Ethical Quandaries for Higher Education


If universities withdraw from their international initiatives each time there is a violation of human rights or an act of violence committed by academic partner’s government, soon all international academic engagement would probably come to a screeching halt.

Following the murder of Jamal Khashoggi, Harvard and MIT are reexamining their relationships with Saudi Arabia. Yet, these elite institutions continue to engage with other countries (China, Russia, etc.) where there is evidence of crimes, abuse of human rights and violent assaults on individuals.

In March, Sergei Skripal and his daughter, Yulia, were poisoned with a military-grade nerve agent in England. The perpetrators of the poisoning were most likely current or former agents of the GRU, an undercover strike force for the Kremlin.  Several months later, Dawn Sturgess and Charles Rowley, British citizens, were poisoned by the same nerve agent. Ms. Sturgess died from the poisoning. They were unlikely targets of a Russian attack—more likely accidental victims of a substance being stealthily moved across borders by Russian agents. President Putin has denied any knowledge of these attacks, much as MBS has denied any knowledge of the Khashoggi murder.

This month, Scholars at Risk published their 2018 report listing 294 attacks against academics documented through August of this year—77 deaths through killing, acts of violence or disappearances; 88 imprisonments, 60 prosecutions, and more. Countries cited in the report for the most grievous abuses of human rights include Afghanistan, Bangladesh, India, Kenya, Nigeria, Pakistan, Turkey, and Yemen, but assaults against individuals for speech, research, or teaching extend across the globe.

According to Human Rights Watch, Turkey, our source of information about the Khashoggi murder, has cracked down on free speech and criticism of the government by dismissing thousands of academics and prosecuting (and ultimately imprisoning) hundreds of professors and students.

This week, The Wall Street Journal, reported that China’s Military is sending scholars abroad, without disclosing their affiliation with the People’s Liberation Army, to engage in research collaborations in technologically advanced countries and raising doubt as to how shared knowledge might be used in the future by a totalitarian government.

Fohla de São Paulo has reported police raids at public universities in in Brazil to clamp down on free speech. With the election of Jair Bolsonaro as president of Brazil this past weekend, regard for individual rights and freedoms is likely to diminish further.

The University Grants Commission in India has notified all staff and academics at central universities that they “cannot make any statement of fact or opinion which has the effect of an adverse criticism of any current or recent policy of the central or state government.”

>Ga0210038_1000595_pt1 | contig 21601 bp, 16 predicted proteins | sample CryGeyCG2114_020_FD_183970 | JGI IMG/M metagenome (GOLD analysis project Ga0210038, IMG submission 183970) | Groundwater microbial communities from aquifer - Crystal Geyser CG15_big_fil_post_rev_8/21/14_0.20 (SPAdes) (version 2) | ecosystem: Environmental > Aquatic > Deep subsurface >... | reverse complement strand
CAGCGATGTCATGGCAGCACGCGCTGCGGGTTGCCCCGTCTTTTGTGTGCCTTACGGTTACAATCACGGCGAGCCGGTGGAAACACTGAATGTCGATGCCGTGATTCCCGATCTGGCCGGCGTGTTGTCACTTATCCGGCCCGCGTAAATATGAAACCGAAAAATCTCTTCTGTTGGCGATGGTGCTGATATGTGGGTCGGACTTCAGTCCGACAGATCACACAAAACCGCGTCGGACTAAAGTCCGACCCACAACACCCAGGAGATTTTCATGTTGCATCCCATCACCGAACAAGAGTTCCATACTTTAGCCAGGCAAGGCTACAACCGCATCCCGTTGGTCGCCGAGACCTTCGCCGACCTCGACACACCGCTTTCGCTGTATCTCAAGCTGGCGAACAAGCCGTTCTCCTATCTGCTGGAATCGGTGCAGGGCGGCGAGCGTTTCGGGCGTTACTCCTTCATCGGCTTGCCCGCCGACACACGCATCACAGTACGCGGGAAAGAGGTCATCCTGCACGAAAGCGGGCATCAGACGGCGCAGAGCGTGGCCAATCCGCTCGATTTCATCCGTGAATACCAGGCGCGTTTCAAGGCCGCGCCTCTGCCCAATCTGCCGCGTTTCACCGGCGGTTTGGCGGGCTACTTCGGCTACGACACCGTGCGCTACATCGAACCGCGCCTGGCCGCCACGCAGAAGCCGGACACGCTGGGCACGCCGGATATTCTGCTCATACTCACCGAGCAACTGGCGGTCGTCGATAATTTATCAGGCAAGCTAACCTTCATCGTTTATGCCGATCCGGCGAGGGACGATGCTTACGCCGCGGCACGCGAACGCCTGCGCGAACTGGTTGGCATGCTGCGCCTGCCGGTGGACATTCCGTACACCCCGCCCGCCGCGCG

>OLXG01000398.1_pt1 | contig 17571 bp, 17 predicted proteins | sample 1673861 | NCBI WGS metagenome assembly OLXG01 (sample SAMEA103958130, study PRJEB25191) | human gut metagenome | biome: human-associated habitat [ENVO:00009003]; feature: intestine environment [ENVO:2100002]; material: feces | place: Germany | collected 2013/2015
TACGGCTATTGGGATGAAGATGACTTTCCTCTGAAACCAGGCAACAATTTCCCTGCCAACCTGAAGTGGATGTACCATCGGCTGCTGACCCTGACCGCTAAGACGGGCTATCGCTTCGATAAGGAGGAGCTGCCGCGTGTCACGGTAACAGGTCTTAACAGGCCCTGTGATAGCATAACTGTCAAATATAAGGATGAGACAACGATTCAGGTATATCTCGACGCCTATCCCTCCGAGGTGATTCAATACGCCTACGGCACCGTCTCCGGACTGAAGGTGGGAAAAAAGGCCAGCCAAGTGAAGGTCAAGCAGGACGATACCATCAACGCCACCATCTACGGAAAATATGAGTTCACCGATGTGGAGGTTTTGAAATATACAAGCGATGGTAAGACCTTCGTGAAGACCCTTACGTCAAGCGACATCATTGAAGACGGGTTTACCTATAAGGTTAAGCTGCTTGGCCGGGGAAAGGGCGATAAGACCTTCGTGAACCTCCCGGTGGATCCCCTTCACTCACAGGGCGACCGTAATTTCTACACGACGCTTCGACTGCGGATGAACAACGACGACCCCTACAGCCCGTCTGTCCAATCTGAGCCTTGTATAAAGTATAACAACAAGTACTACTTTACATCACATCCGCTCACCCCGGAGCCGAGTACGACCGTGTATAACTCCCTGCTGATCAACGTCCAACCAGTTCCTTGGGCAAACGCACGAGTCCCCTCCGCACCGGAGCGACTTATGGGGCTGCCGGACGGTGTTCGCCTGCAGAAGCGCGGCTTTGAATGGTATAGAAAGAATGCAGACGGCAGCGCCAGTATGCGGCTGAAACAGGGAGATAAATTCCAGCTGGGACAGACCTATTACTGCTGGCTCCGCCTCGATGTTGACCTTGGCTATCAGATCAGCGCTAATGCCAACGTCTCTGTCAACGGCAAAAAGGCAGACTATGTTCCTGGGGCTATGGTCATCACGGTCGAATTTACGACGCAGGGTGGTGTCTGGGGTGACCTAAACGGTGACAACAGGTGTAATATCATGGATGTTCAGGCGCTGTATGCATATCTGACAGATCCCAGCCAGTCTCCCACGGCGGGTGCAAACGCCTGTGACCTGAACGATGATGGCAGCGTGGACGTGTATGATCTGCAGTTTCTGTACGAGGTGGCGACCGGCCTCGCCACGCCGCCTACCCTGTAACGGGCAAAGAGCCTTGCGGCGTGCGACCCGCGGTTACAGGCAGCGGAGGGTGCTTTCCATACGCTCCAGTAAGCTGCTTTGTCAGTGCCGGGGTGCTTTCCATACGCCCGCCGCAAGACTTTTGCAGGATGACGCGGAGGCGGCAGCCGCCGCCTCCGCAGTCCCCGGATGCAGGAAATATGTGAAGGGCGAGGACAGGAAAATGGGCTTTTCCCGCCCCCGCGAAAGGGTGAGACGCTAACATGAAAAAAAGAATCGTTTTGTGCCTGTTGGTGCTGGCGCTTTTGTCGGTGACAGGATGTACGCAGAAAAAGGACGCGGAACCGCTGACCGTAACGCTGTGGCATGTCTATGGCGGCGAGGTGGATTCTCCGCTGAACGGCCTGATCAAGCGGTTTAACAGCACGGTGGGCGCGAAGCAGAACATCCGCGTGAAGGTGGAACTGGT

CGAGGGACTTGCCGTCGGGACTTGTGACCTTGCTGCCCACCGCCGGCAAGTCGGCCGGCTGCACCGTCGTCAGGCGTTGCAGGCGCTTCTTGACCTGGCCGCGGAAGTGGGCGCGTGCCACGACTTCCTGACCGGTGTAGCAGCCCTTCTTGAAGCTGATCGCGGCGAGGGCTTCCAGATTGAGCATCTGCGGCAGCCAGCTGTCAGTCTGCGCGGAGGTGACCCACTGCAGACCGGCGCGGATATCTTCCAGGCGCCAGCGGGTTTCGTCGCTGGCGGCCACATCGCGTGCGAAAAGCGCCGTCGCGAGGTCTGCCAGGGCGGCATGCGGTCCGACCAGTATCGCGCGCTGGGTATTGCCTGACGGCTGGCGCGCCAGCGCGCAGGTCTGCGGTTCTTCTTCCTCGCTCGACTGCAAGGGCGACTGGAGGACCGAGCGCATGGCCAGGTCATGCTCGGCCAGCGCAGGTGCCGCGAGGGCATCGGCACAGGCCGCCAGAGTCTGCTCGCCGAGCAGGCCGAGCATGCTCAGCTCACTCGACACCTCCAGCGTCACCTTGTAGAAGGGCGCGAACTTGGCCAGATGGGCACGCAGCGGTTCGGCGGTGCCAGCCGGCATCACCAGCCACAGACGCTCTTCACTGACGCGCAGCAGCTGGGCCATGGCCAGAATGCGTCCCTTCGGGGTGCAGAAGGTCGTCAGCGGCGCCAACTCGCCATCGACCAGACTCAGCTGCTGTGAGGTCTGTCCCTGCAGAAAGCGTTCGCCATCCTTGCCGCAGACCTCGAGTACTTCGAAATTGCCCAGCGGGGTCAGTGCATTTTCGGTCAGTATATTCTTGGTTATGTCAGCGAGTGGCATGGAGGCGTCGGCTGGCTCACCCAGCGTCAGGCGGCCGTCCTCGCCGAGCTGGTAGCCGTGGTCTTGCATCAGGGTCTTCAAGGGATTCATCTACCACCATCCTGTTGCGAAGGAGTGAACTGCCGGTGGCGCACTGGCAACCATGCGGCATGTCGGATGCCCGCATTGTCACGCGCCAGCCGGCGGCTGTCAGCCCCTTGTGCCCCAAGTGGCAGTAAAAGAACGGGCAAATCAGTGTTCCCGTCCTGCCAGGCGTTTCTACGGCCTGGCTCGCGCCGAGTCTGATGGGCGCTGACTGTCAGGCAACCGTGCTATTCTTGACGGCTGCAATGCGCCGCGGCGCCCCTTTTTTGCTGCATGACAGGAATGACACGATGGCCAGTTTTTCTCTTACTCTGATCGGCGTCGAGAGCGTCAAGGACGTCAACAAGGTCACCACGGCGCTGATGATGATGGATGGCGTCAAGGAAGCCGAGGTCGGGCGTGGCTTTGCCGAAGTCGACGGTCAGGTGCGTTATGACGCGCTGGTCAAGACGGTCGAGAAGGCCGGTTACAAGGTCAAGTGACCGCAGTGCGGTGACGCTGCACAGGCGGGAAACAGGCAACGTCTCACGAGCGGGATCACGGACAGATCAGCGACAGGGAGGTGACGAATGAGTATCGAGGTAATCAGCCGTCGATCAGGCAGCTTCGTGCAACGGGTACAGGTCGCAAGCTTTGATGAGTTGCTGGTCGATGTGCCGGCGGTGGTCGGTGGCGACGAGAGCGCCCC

And there is ample evidence of rising hate crimes in the US (on campus and off), assaults on innocent individuals and targeted discrimination in the justice and immigrations systems.

We live in a complicated world where belonging to a specific ethnic or racial group, holding certain religious beliefs, openly declaring sexual orientation, or speaking out against a government, frequently puts one at risk of assassination, imprisonment, or deportation. As an individual, I find all of these assaults on humanity to be immoral and intolerable. The dilemma we all face is how to respond. Do we simply withdraw from contact with all governments committing unspeakable acts?

I support the cessation of economic investment in, and the sale of military weapons to, any country guilty of immoral acts against its citizens. I would also support the cancelation of visas for any individual involved with any act of violence against another human being for any reason. Terminating academic collaborations is another matter entirely.

Yet it is not possible for any country to withdraw entirely from our unavoidably globalized world. If we cancel academic engagement with a country, then we cede international interaction to economic, political and military interests. If there is any hope for mutual understanding, the protection of human rights, sustainable development and more evidence-based policy, I don’t think it will happen without the participation of scholars and universities.

Like so many others I am horrified by the mounting evidence that Jamal Khashoggi was murdered inside the Saudi Consulate in Istanbul. This is yet another incident in the ever-increasing catalog of international horrors.

I should disclose the fact that I have worked as a consultant with the Ministry of Education in Saudi Arabia for more than six years. I began this collaboration knowing essentially nothing about the Kingdom. I have learned a lot. I found my Saudi colleagues to be much more progressive than I had anticipated. A very high percentage of the faculty at Saudi universities have completed graduate degrees abroad; they continue to engage with the international academic community and share the values (academic freedom, academic integrity) that all of us cherish.

I am uncomfortable with the call for scholars or universities to pull back from Saudi Arabia. We could certainly do this as a symbolic statement of our abhorrence of the Khashoggi murder. But what will it accomplish and who will be hurt?  Don’t we also risk hypocrisy? Why stop with Saudi Arabia?  If we reject this kind of violence against individuals, shouldn’t we also cancel academic relationships with Afghanistan, Bangladesh, China, India, Israel, Kenya, Nicaragua, Nigeria, Pakistan, Russia, Turkey, Venezuela, Yemen and many other countries?

Although I share the horror of the evolving story about Jamal Khashoggi’s brutal murder, I’m not convinced that retreating from academic collaborations will achieve anyone’s goals.

 

 

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